Mayson proves master in the mud

Hanagan renews partnership with trainer Fahey to claim landmark victory for both

The wise king Solomon had it right with his advice never to forsake an old friend, as Paul Hanagan and Richard Fahey discovered in the July Cup. After 17 years riding for Fahey, an association which culminated in back-to-back jockey titles, Hanagan was this season headhunted by Sheikh Hamdan Al Maktoum's powerful empire. But the rider and trainer have not cut ties entirely, and yesterday the old firm rejoined forces to take the prestigious sprint with Mayson. It was a landmark first domestic Group One victory for both men.

And it was a prize achieved in some style. Soon into the six-furlong contest, Hanagan realised that Mayson was one of the few runners coping happily with the heavy, rain-sodden ground, and let him bowl along in front before stretching clear up the demanding climb to the winning line for a five-length success. "Fantastic for Paul and me," said Fahey, and added with a smile. "He's still my number one – we just borrow him from the Sheikh from time to time."

Four-year-old Mayson had looked a smart prospect when he won twice on the Rowley Mile earlier in the year, but his next two runs, at York and Newcastle, were less good, hence his 20-1 price yesterday. But there were valid excuses for both blips and perhaps his Malton-based trainer's decision to travel south, rather than supervise his runners at his local track, York, should have been something of a hint to punters.

"I was looking at the betting," said Fahey, "and he was just about the outsider of the lot and I was thinking that it was a joke. At York he got upset in the starting stalls and got his back leg caught, and was sore afterwards. And at Newcastle the ground was virtually unraceable, a lot worse than today. Things haven't always gone right but he's back at his best now, and it's just grand."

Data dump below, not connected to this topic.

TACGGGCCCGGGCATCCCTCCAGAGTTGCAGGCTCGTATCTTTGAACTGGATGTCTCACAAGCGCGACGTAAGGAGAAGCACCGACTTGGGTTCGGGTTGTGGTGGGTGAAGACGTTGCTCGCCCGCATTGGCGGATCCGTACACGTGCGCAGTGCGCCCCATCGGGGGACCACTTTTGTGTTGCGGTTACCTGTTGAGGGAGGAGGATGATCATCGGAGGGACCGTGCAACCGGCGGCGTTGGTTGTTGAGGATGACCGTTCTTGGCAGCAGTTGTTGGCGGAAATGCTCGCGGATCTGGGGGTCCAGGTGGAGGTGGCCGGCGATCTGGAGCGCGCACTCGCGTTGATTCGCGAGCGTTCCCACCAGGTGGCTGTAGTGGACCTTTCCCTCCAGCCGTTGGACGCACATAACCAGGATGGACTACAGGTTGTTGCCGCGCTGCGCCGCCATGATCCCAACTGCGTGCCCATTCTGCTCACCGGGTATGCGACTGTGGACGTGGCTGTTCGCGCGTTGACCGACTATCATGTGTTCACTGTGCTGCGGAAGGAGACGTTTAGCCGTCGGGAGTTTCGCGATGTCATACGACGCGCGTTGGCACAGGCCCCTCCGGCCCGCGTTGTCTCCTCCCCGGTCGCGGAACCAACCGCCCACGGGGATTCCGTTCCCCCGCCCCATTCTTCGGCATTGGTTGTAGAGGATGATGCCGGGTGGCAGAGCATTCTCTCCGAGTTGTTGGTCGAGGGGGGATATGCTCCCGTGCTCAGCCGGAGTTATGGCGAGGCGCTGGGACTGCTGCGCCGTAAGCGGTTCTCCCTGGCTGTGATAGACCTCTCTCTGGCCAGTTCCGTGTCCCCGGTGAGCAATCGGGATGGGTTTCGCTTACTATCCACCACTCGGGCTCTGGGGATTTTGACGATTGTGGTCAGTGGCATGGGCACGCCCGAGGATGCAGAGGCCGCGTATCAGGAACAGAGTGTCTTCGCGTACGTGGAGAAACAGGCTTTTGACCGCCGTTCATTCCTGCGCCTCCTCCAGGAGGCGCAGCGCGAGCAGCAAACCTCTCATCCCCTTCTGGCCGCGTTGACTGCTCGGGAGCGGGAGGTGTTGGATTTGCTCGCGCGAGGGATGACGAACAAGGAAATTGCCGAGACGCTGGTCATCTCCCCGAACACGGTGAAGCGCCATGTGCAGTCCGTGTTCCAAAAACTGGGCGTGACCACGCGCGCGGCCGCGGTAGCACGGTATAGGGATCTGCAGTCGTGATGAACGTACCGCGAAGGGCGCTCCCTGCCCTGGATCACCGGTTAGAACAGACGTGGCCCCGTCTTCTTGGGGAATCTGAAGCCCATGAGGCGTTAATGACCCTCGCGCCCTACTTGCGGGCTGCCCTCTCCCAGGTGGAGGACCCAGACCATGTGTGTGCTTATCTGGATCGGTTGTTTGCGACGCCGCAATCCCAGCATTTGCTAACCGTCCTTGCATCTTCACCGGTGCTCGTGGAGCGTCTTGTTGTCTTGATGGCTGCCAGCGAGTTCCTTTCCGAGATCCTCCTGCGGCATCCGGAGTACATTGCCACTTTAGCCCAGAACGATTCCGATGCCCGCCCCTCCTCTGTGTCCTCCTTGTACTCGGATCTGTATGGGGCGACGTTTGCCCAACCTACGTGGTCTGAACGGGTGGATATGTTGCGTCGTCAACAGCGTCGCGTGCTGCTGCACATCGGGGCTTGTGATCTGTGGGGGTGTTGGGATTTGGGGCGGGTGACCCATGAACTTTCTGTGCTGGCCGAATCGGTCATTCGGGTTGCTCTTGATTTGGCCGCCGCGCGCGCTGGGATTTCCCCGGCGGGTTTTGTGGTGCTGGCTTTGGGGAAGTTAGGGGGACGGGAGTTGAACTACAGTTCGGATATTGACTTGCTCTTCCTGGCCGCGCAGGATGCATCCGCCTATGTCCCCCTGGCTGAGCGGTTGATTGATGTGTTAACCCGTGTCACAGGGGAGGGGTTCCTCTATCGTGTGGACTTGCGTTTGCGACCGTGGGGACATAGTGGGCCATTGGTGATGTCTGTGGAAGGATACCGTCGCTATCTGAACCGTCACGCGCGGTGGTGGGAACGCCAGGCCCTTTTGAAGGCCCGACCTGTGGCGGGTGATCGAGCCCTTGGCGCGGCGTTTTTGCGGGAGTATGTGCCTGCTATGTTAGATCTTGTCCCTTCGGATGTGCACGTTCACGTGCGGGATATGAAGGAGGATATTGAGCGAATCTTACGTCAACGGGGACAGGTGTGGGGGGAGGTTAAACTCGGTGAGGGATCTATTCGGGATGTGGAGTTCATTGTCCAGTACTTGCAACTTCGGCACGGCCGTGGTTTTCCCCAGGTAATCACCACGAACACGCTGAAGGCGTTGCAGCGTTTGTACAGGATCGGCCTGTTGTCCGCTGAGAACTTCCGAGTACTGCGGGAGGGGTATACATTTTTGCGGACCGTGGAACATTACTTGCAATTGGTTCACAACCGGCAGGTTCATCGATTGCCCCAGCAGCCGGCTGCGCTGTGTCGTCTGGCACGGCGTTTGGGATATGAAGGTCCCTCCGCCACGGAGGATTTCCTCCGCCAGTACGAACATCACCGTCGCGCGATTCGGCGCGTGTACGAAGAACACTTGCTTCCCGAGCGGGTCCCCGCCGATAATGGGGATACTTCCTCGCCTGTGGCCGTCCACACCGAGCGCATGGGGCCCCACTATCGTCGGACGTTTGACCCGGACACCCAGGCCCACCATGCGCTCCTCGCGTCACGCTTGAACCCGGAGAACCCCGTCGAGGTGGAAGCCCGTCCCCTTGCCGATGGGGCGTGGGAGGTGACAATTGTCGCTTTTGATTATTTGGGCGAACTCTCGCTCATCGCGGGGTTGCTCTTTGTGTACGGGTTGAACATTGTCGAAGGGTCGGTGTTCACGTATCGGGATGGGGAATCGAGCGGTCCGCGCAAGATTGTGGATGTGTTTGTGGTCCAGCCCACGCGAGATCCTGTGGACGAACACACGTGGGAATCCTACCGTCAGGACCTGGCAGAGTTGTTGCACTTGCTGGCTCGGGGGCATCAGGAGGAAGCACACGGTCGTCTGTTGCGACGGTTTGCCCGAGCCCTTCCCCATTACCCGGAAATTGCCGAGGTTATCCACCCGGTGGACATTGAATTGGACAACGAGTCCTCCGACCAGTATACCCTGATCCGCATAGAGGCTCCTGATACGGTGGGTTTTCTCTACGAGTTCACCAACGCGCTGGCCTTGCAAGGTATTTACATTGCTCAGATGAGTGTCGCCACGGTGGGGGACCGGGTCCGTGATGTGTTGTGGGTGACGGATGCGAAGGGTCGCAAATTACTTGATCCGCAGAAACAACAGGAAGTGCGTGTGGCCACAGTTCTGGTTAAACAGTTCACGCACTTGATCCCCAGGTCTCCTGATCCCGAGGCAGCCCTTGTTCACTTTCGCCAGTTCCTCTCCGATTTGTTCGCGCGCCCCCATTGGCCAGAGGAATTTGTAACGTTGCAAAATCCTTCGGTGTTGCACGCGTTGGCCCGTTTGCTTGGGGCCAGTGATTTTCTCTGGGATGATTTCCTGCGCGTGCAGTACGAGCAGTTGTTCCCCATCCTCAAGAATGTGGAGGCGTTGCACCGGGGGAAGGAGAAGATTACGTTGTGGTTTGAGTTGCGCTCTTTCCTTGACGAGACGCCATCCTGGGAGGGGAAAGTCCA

The conditions on the track meant that runners progressed rather agriculturally, throwing up clods and water as they galloped, and prompted the withdrawal, among others, of the ante-post July Cup favourite Bated Breath. But even in his absence, Mayson – bred by his owner David Armstrong and bottle-reared after his dam died – must now have his hat in the ring among the best.

The son of Invincible Spirit not only coped with the quagmire but showed the ability to quicken through it. "He jumped out of the stalls so well," said Hanagan, "that I didn't want to take him back. I knew if he kept going, which he did, he'd be hard to peg back. He really enjoyed himself out in front and when I asked him to go, he took off."

The next top-level sprint on the circuit, next month's five-furlong Nunthorpe Stakes at York, may not be on Mayson's programme after his earlier experience there. The best of the rest yesterday, The Cheka (14-1) may renew rivalry with third-placed 7-2 favourite Society Rock on Champions Day at Ascot later in the season; Ortensia, fourth, is bound for the Nunthorpe.

Hanagan and Fahey combined for their only other Group One wins two years ago, with Wootton Bassett in the Prix Jean-Luc Lagardère at Longchamp. The rider's talent and application, and the firepower at his disposal in coming campaigns, will ensure that he will progress to further top-level success for his new boss. But he will never forget the breakthroughs for his old one.

Joseph O'Brien, with all the ammunition in his father Aidan's Ballydoyle at his disposal from the start, made a rather quicker impact at elite levels and, after finishing last on outsider Reply in the July Cup, notched the 12th top-level victory of his two-year senior career on the favourite Imperial Monarch in the Grand Prix de Paris.

The son of Galileo had been one of the chief sufferers in the pack in a rough Prix Du Jockey-Club last month, and this time O'Brien kept out of trouble by dictating from the front. His mount, running for only the fourth time, showed his inexperience by wavering close home, and had to survive a stewards' enquiry after holding on by a head from Last Train in a bunch finish. Saint Baudolino was third and the other raider, David Lanigan-trained Derby runner-up Main Sequence, an arguably unlucky fourth.

The next generation of equine talent was represented here yesterday by the topically named 6-4 favourite Olympic Glory, who held on bravely to take the seven-furlong Superlative Stakes by a diminishing head from Birdman.

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